* Patients in the bush will find it easier to have an MRI scan with more imaging machines licensed for Medicare rebates from November.

* And a series of mass advertising campaigns will be rolled out to encourage Australians to front up for regular health checks they put off during Covid.

Jobs and workers

* $2.8b to increase take up and completion rates in trade apprenticeships. Funding will include $5000 payments to new apprentices and up to $15,000 in wage subsidies for employers who take them on.

* $3.7b to create 800,000 training places to ensure businesses get the skilled workers they need.

* New and expanded programs to help disadvantaged youth, indigenous Australians, and people with a disability find employment.

The budget aims to get more people into trade apprenticeships.

The budget aims to get more people into trade apprenticeships.

Homeowners

More than doubling the Home Guarantee Scheme to 50,000 places per year.

* Single parents only need a deposit as low as 2 per cent to buy a home

First home buyers need a deposit as low as 5 per cent to buy a home

Small business

For every $100 a small business spends on training their employees, they will get a $120 tax deduction.

* For every $100 small businesses spend on digital technologies (like cloud computing, eInvoicing, cyber security and web design) will see them get a $120 tax deduction.

* Small businesses will be able to claim a bonus 20 per cent deduction for the cost of external training courses delivered to employees in Australia or online, by providers registered in Australia.

Small businesses can access a range of measures designed to fuel the economy.

Small businesses can access a range of measures designed to fuel the economy.

Covid-19 recovery

* $6 billion for preparations for winter and new variants of Covid-19. The Winter Response Plan outlines Australia’s national approach to managing Covid-19, influenza and other respiratory diseases.

* $1 billion to extend the Covid-19 vaccine rollout program.

* $546 million to extend Medicare Benefits Schedule (MBS) pathology items for testing

and detection of Covid-19.

National security

$170m for federal police and border force to fight organised crime. New strike forces will target bikies and other criminal cartels smuggling weapons and drugs into Australia.

$10b to establish a new cybersecurity force which will create 1900 jobs. The move will give Australia the ability to better defend against cyberattacks and launch its own if necessary.

Cybersecurity will be a huge focus, with billions of dollars earmarked to beef-up Australia’s ability to deal with attacks.

Cybersecurity will be a huge focus, with billions of dollars earmarked to beef-up Australia’s ability to deal with attacks.

Infrastructure

* More than $500m for local councils to deliver priority projects and $880m to better connect regional Australia with ports, airports and other transport hubs.

* New railway and road projects will include faster rail for Brisbane to Sunshine Coast and Sydney to Newcastle corridors, the METRONET project in Western Australia, the North-South Corridor in South Australia, the Great Eastern Drive in Tasmania, the Central Australian Tourism Roads in the Northern Territory, and the Melbourne Intermodal Terminals to increase the efficiency of the national freight network.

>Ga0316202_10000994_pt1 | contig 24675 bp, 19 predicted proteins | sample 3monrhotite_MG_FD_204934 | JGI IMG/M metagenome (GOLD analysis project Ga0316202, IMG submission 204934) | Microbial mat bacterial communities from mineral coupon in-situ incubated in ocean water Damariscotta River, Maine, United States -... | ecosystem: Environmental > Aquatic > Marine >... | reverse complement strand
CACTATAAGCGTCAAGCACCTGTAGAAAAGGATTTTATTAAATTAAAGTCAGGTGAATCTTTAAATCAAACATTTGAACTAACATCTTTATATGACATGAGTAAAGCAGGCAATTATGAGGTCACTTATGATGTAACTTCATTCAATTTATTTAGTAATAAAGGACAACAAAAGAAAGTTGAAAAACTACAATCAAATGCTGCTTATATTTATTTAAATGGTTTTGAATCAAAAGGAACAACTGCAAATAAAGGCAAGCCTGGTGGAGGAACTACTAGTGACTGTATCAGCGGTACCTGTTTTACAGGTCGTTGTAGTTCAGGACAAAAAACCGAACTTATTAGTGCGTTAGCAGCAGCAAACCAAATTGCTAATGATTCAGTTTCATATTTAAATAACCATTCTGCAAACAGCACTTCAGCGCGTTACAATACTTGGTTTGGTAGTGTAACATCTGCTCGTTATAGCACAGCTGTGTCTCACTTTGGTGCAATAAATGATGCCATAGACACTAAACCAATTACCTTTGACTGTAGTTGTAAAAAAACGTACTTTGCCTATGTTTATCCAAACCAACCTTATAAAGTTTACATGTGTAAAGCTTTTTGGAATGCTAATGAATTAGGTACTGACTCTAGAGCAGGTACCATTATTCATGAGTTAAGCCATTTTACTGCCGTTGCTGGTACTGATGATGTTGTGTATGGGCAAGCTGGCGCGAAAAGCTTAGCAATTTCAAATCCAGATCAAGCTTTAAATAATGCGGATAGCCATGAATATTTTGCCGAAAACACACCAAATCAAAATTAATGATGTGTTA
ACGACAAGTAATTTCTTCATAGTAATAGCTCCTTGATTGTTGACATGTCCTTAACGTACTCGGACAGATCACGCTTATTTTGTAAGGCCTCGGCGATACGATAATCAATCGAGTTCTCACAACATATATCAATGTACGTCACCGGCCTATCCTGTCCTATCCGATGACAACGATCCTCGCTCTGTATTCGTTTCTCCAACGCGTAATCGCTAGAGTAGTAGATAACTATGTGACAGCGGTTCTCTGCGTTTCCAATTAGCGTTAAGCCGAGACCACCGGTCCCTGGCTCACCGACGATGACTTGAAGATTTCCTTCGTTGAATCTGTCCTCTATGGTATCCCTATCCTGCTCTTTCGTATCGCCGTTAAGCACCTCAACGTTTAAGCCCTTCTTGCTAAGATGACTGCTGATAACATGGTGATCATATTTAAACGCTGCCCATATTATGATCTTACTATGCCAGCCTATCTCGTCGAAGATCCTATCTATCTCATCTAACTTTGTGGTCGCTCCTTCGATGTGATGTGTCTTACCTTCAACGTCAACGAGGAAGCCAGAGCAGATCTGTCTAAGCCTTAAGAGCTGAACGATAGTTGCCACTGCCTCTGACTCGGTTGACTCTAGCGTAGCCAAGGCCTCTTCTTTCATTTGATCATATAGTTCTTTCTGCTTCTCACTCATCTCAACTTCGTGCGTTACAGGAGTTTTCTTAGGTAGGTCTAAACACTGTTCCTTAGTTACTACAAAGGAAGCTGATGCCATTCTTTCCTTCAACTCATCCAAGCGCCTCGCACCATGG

Manufacturing

* New funding to make Victoria the first place in the southern hemisphere to manufacture

Moderna mRNA vaccines.

* Further $328.3 million invested in the Modern Manufacturing Strategy

Manufacturing and infrastructure remain key ways to create jobs and fuel economic recovery.

Manufacturing and infrastructure remain key ways to create jobs and fuel economic recovery.

Women

$1.3bn to tackle violence against women and children, including funding a national consent campaign.

* $38.6m to get more women into trades.

Mental health

This Budget invests a further $547 million in mental health services including:

* More Headspace services, community-based treatment centres and digital mental

health support.

* Regional initiatives to support our goal of zero suicides

Superannuation

The Government has extended the 50 per cent reduction of the superannuation minimum drawdown requirements for account-based pensions and similar products for a further year to 30 June 2023.

The minimum drawdown requirements determine the minimum amount of a pension that a retiree has to draw from their superannuation in order to qualify for tax concessions. Given ongoing volatility, this change will allow retirees to avoid selling assets in order to satisfy the minimum drawdown requirements.

This measure is estimated to decrease receipts by $50 million and increase payments by $2.8 million over the forward estimates period.

Environment

$247m to support investment in low emissions technologies.

* $148m to develop microgrid solar and wind energy projects.

Continued investment in alternative energy sources is a key part of the budget’s environmental strategy. Picture: Getty Images

Continued investment in alternative energy sources is a key part of the budget’s environmental strategy. Picture: Getty Images

Welfare

$450m to respond to emergencies, including flood relief payments and pandemic leave.

* $6.1m to assist job seekers with a disability.

Tourism

The government will provide $146.5 million over three years from 2021-22 to support the recovery of the Australian tourism sector as part of the Government’s response to the Covid-19 pandemic. Funding includes:

* $76.7 million over 2 years from 2021-22 to extend the Covid-19 Consumer Travel Support Program to support travel agents and tour arrangement service providers

* $63 million over 3 years from 2021-22 to accelerate international tourist and backpacker arrivals through targeted marketing initiatives

* $6.8 million over 3 years from 2021-22 for increased data availability and analysis to improve planning in the tourism sector and to establish an employment platform to promote career opportunities in the sector.